Reduction of TH in the A13 hypothalamic population has been proposed to lead to reduced activity of BAT with down-regulation of UCP1, the key regulator of adaptive thermogenesis present in BAT mitochondria23,45. In addition to that, orexin has recently been found to regulate metabolism via effects on BAT differentiation and thermogenesis and mice with orexin loss develop obesity by BAT hypoactivity46,47,48. Here, we show on Oil Red O staining that the BAT in the 79Q group displayed marked accumulation of lipid droplets and less cellular nuclei, both indicative of BAT hypofunction (Fig. 4C–E). qRT-PCR analysis of BAT confirmed a significant reduction in UCP1 levels by ~50% in the 79Q group compared to both the 18Q group and uninjected mice (Fig. 4F). Furthermore, the expression levels of PGC1-α, a transcriptional co-activator important for BAT thermogenesis49, were significantly reduced in the 79Q group compared to both the 18Q and the uninjected control group (~63%; ~47%, respectively; Fig. 4F). Interestingly, downregulation of PGC1-α in BAT has been found also in other mouse models of HD with ubiquitous expression of mutant HTT, where it has been linked to metabolic defects21. The level of insulin-sensitive glucose transporter GLUT450 gene expression was also reduced in the 79Q group compared to the other groups. However, mRNA levels for PPARγ, that is required for adipogenesis and ADRB3, known to regulate lipolysis and thermogenesis, were not affected51,52,53. Taken together, the data from the BAT analyses confirm that the activity of this tissue is affected in the predicted fashion based on the disruption of the TH-signaling pathway in the hypothalamus, here induced by expression of mutant HTT.
We have previously shown that overexpression of the disease causing protein HTT selectively in the hypothalamus is sufficient to induce a rapid development of a severe metabolic phenotype with leptin and insulin resistance16. Here we provide further insight, showing that selective hypothalamic overexpression of mutant HTT directly leads to a reduction of the TH A13 group in the zona incerta with downstream negative effects on BAT (Fig. 5). Hence, targeted expression of mutant HTT in the hypothalamus is sufficient to cause dysregulation of BAT function, previously shown to be present in mouse models with ubiquitous expression of the mutant protein21.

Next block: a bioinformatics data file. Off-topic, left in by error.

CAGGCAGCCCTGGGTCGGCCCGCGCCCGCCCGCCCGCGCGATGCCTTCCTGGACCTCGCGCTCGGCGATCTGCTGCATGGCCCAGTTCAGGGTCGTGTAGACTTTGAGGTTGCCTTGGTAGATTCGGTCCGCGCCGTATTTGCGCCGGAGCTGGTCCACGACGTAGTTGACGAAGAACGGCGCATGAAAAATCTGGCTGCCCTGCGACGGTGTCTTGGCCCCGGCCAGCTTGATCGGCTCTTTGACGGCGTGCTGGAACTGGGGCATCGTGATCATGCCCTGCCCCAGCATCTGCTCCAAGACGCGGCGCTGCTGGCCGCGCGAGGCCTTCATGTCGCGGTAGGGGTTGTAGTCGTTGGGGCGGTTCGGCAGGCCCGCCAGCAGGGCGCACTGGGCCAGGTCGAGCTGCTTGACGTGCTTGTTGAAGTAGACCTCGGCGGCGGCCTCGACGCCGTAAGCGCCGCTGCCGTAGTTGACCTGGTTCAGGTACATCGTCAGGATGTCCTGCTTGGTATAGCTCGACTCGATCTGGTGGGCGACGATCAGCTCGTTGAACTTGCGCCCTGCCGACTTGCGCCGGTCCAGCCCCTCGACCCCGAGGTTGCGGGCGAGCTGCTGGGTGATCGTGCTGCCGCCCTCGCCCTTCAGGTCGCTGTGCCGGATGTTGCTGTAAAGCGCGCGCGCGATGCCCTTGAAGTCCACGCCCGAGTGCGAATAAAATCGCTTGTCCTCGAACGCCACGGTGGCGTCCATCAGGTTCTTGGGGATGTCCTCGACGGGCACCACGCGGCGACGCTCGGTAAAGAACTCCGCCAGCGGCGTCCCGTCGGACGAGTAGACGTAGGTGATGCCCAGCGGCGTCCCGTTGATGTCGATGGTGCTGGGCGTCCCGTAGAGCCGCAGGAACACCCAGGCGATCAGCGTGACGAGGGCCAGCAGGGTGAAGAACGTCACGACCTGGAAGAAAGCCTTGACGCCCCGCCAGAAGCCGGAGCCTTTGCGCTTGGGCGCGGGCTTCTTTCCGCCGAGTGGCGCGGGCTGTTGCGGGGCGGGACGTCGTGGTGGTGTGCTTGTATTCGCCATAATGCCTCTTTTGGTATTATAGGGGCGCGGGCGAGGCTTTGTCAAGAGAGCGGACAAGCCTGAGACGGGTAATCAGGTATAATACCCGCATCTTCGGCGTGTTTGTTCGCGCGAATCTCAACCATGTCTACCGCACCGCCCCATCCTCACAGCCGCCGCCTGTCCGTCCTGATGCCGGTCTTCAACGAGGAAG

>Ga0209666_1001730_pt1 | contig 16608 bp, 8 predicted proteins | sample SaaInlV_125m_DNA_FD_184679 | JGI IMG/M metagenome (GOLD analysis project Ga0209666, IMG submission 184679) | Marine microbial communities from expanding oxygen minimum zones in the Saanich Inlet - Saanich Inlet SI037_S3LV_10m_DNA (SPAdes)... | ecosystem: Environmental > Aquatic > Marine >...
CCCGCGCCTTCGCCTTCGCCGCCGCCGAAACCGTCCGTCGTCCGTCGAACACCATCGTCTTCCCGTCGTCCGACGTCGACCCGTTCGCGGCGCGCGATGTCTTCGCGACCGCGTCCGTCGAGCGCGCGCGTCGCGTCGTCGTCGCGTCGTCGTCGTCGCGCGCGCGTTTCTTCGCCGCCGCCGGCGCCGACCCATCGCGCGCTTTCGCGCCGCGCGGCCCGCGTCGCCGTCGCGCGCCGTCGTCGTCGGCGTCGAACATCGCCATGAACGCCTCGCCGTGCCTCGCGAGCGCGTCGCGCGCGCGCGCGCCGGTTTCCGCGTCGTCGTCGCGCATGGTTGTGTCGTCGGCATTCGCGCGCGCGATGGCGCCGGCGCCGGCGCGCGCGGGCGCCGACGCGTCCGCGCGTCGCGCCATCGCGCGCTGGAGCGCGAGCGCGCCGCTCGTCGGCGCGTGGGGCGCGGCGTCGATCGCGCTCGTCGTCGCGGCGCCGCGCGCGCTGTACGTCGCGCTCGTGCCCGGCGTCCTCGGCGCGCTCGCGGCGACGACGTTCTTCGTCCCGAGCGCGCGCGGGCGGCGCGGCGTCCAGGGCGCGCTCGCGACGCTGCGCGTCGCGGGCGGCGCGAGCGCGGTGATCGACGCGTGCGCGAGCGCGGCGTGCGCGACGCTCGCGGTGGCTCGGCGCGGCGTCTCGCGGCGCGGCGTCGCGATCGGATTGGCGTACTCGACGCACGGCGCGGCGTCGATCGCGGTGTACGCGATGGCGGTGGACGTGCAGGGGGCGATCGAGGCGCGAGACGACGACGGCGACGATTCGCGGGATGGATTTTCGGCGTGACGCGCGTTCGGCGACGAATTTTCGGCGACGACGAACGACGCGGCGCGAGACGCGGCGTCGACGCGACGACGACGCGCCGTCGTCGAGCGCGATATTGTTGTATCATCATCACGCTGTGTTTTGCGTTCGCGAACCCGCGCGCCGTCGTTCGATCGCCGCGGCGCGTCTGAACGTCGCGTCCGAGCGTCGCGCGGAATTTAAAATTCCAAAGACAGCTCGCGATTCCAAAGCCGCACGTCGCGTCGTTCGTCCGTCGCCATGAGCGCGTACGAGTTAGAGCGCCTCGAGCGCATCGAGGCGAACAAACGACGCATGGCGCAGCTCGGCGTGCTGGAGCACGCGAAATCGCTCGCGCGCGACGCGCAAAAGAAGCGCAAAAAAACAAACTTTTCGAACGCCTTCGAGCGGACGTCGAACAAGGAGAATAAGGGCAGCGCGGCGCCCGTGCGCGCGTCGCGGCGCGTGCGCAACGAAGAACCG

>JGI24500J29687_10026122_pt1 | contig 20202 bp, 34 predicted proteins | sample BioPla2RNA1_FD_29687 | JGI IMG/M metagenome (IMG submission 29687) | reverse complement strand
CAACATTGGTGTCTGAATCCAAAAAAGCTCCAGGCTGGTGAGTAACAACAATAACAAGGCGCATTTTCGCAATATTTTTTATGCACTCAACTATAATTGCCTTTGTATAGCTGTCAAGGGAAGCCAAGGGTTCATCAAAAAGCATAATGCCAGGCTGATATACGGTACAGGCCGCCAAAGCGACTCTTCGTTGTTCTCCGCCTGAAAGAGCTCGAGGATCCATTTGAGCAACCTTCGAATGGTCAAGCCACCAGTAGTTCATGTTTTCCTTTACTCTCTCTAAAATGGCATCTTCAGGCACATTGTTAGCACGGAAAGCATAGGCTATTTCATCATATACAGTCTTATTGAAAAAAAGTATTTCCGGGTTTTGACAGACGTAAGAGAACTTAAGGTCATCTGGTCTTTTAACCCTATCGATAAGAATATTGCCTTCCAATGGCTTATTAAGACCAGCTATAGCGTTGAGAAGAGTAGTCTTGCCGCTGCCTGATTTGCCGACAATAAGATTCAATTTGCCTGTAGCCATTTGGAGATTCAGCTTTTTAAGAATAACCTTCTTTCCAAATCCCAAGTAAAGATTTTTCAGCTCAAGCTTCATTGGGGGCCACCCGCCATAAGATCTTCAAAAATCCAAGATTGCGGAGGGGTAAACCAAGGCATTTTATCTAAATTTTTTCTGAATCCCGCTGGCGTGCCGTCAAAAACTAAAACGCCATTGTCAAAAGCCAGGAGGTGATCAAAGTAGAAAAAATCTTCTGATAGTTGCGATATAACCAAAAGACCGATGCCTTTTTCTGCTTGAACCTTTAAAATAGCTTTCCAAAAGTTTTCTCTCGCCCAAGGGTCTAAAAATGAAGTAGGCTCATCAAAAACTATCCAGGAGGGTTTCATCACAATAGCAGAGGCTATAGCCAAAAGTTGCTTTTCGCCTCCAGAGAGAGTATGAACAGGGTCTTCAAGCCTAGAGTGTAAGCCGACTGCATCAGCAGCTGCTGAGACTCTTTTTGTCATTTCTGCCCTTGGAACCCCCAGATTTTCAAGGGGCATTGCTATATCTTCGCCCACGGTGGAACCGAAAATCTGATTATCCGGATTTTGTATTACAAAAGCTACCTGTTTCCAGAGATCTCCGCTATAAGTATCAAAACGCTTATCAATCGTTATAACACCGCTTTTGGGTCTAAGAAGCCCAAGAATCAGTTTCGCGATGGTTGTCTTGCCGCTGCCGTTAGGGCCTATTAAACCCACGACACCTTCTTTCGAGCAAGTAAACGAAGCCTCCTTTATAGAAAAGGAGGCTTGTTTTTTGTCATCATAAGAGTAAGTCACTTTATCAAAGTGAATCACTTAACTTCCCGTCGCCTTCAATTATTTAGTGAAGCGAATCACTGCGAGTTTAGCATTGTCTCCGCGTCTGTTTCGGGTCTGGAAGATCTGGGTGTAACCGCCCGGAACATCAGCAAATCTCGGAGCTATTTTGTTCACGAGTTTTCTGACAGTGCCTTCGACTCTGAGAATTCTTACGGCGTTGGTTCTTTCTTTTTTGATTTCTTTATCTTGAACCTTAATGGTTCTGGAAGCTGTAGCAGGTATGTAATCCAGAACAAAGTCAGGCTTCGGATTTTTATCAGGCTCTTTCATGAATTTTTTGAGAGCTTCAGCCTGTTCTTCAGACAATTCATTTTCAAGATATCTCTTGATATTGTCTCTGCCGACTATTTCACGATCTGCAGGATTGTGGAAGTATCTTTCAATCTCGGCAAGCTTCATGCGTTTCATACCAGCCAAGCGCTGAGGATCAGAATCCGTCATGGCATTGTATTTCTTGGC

Moreover, we found that the metabolic changes are associated with increased leptin and insulin levels, which then negatively regulate NPY in the hypothalamus (Fig. 4A). Hence, although the circuitry from the periphery to the hypothalamus appears to be intact, it fails to modulate the body weight, presumably due to the effects of expression of mutant HTT directly in the A13 TH neurons. Furthermore, as this occurs in the absence of an upregulation of NPY, previously suggested to initiate this pathway in the development of obesity23, our results indicate that direct effects on the TH A13 population are sufficient to derail this metabolic circuitry.
The metabolic dysregulation in our model is also associated with loss of orexin, important for BAT function. Interestingly, although mutant HTT exerts rapid and strong effects on the metabolic system, the wild-type form appears to mimic the same function over time. Taken together, our data indicate that HTT regulates critical metabolic pathways from the TH A13 area and the orexin system in the hypothalamus to BAT in the periphery (Fig. 5).
Material and Methods
The experimental procedures performed on mice were carried out in accordance with the approved guidelines in the ethical permit approved by the Lund University Animal Welfare and Ethics committee in the Lund-Malmö region (ethical permit numbers M20-11 and M65-13). The experiments were carried out on female mice of the FVB/N strain (The Jackson Laboratories). The animals were kept at 12 hours night and day cycle with free access to water and normal chow diet.
Adeno-associated viral vectors